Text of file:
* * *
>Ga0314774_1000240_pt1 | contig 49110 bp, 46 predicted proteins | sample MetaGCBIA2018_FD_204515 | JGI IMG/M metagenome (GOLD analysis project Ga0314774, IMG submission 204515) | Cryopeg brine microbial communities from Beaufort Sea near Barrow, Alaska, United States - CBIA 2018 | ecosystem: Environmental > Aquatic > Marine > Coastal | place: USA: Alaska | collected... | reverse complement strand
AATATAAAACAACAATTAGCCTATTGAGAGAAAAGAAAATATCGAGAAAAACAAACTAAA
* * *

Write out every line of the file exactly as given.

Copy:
>Ga0314774_1000240_pt1 | contig 49110 bp, 46 predicted proteins | sample MetaGCBIA2018_FD_204515 | JGI IMG/M metagenome (GOLD analysis project Ga0314774, IMG submission 204515) | Cryopeg brine microbial communities from Beaufort Sea near Barrow, Alaska, United States - CBIA 2018 | ecosystem: Environmental > Aquatic > Marine > Coastal | place: USA: Alaska | collected... | reverse complement strand
AATATAAAACAACAATTAGCCTATTGAGAGAAAAGAAAATATCGAGAAAAACAAACTAAA